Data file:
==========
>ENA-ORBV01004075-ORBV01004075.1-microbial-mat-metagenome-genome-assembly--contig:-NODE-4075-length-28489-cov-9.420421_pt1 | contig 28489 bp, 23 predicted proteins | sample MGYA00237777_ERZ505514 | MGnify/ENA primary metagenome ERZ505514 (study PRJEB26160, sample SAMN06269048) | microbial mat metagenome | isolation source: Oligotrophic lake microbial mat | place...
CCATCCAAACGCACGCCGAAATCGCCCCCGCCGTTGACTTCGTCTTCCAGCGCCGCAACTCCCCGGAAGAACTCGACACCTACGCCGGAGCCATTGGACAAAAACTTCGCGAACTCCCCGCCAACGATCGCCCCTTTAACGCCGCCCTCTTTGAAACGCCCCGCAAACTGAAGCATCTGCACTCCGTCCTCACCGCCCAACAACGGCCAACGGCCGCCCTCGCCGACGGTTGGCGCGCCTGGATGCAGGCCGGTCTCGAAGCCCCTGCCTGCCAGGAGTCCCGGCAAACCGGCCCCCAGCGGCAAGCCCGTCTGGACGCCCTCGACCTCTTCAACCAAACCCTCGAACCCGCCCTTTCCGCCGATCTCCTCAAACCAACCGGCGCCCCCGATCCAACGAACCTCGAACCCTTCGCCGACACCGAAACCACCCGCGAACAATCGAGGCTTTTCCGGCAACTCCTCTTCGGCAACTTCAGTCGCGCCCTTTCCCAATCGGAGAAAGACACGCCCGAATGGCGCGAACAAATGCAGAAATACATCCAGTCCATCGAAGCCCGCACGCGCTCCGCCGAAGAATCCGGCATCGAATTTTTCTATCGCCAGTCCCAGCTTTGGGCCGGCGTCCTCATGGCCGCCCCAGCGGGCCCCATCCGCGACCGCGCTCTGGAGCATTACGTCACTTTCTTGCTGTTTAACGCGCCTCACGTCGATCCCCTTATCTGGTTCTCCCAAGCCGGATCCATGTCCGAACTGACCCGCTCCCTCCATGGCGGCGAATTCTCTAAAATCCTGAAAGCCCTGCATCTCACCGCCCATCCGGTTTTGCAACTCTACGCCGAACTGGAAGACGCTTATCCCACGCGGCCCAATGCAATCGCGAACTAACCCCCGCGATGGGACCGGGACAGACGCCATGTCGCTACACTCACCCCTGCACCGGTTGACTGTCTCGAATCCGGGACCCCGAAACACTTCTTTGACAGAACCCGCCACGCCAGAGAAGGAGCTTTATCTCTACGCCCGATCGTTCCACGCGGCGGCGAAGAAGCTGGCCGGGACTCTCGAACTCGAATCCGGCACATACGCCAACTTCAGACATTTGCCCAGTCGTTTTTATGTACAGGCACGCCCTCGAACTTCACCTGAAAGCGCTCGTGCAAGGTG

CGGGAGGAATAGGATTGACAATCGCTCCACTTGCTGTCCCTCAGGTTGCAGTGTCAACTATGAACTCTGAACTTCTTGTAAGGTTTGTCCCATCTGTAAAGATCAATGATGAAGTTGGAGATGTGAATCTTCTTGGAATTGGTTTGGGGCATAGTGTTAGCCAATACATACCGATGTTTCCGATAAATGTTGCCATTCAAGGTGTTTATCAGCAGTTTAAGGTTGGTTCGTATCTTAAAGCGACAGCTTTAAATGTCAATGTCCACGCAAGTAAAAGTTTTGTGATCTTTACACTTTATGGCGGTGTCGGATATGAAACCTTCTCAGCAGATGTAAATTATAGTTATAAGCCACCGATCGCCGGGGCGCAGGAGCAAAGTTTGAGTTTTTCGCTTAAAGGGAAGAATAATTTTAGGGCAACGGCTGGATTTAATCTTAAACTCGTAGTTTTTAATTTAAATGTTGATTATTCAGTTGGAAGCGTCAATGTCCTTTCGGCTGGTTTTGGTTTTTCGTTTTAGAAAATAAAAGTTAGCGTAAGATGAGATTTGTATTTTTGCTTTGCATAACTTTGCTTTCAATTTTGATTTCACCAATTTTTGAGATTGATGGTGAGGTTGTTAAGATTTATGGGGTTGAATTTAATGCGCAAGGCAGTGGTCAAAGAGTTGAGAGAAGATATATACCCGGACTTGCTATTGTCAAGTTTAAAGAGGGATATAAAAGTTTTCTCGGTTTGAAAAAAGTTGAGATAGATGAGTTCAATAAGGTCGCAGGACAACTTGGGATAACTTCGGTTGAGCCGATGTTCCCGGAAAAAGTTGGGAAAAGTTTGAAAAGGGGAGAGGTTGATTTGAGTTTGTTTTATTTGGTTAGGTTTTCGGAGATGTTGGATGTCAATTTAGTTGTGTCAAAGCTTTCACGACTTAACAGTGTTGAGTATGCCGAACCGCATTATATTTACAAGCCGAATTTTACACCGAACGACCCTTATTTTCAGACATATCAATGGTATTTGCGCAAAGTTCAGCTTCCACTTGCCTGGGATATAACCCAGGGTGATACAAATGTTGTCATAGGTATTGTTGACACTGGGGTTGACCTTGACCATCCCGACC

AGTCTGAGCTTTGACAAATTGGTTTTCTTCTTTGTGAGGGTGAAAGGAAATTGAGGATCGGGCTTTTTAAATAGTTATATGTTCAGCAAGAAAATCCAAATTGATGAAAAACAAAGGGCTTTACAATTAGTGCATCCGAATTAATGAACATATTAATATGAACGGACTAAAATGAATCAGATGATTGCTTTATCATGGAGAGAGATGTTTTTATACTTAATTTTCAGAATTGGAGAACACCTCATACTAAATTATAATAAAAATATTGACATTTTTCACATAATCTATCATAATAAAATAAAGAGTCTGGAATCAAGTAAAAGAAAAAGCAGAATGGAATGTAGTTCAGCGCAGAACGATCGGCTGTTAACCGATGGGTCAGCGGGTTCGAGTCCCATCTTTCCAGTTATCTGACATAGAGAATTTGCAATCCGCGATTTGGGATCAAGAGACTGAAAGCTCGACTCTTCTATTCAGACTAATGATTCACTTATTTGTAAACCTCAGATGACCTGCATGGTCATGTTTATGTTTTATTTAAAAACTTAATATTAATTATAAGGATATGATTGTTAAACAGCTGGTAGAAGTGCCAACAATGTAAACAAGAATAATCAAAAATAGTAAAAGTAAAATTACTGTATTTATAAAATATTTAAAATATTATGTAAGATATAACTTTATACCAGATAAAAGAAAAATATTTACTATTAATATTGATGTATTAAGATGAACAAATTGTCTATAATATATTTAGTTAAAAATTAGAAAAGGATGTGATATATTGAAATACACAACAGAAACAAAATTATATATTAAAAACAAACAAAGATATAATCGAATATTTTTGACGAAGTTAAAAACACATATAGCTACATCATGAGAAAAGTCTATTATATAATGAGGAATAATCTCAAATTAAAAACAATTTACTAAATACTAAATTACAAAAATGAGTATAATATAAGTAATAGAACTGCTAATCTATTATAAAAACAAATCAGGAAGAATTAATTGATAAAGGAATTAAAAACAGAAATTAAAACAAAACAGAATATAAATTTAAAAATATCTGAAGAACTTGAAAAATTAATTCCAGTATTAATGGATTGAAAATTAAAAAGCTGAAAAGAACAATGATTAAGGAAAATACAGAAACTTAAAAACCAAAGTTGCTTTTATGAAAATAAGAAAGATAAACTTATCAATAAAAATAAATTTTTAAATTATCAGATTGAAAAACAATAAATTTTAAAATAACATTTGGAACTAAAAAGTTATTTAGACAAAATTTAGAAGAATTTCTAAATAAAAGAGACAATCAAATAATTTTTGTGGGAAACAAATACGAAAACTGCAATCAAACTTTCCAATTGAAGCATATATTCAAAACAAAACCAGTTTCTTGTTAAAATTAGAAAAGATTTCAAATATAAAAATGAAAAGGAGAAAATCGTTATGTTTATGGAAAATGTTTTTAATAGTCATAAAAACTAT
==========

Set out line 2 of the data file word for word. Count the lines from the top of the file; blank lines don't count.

CCATCCAAACGCACGCCGAAATCGCCCCCGCCGTTGACTTCGTCTTCCAGCGCCGCAACTCCCCGGAAGAACTCGACACCTACGCCGGAGCCATTGGACAAAAACTTCGCGAACTCCCCGCCAACGATCGCCCCTTTAACGCCGCCCTCTTTGAAACGCCCCGCAAACTGAAGCATCTGCACTCCGTCCTCACCGCCCAACAACGGCCAACGGCCGCCCTCGCCGACGGTTGGCGCGCCTGGATGCAGGCCGGTCTCGAAGCCCCTGCCTGCCAGGAGTCCCGGCAAACCGGCCCCCAGCGGCAAGCCCGTCTGGACGCCCTCGACCTCTTCAACCAAACCCTCGAACCCGCCCTTTCCGCCGATCTCCTCAAACCAACCGGCGCCCCCGATCCAACGAACCTCGAACCCTTCGCCGACACCGAAACCACCCGCGAACAATCGAGGCTTTTCCGGCAACTCCTCTTCGGCAACTTCAGTCGCGCCCTTTCCCAATCGGAGAAAGACACGCCCGAATGGCGCGAACAAATGCAGAAATACATCCAGTCCATCGAAGCCCGCACGCGCTCCGCCGAAGAATCCGGCATCGAATTTTTCTATCGCCAGTCCCAGCTTTGGGCCGGCGTCCTCATGGCCGCCCCAGCGGGCCCCATCCGCGACCGCGCTCTGGAGCATTACGTCACTTTCTTGCTGTTTAACGCGCCTCACGTCGATCCCCTTATCTGGTTCTCCCAAGCCGGATCCATGTCCGAACTGACCCGCTCCCTCCATGGCGGCGAATTCTCTAAAATCCTGAAAGCCCTGCATCTCACCGCCCATCCGGTTTTGCAACTCTACGCCGAACTGGAAGACGCTTATCCCACGCGGCCCAATGCAATCGCGAACTAACCCCCGCGATGGGACCGGGACAGACGCCATGTCGCTACACTCACCCCTGCACCGGTTGACTGTCTCGAATCCGGGACCCCGAAACACTTCTTTGACAGAACCCGCCACGCCAGAGAAGGAGCTTTATCTCTACGCCCGATCGTTCCACGCGGCGGCGAAGAAGCTGGCCGGGACTCTCGAACTCGAATCCGGCACATACGCCAACTTCAGACATTTGCCCAGTCGTTTTTATGTACAGGCACGCCCTCGAACTTCACCTGAAAGCGCTCGTGCAAGGTG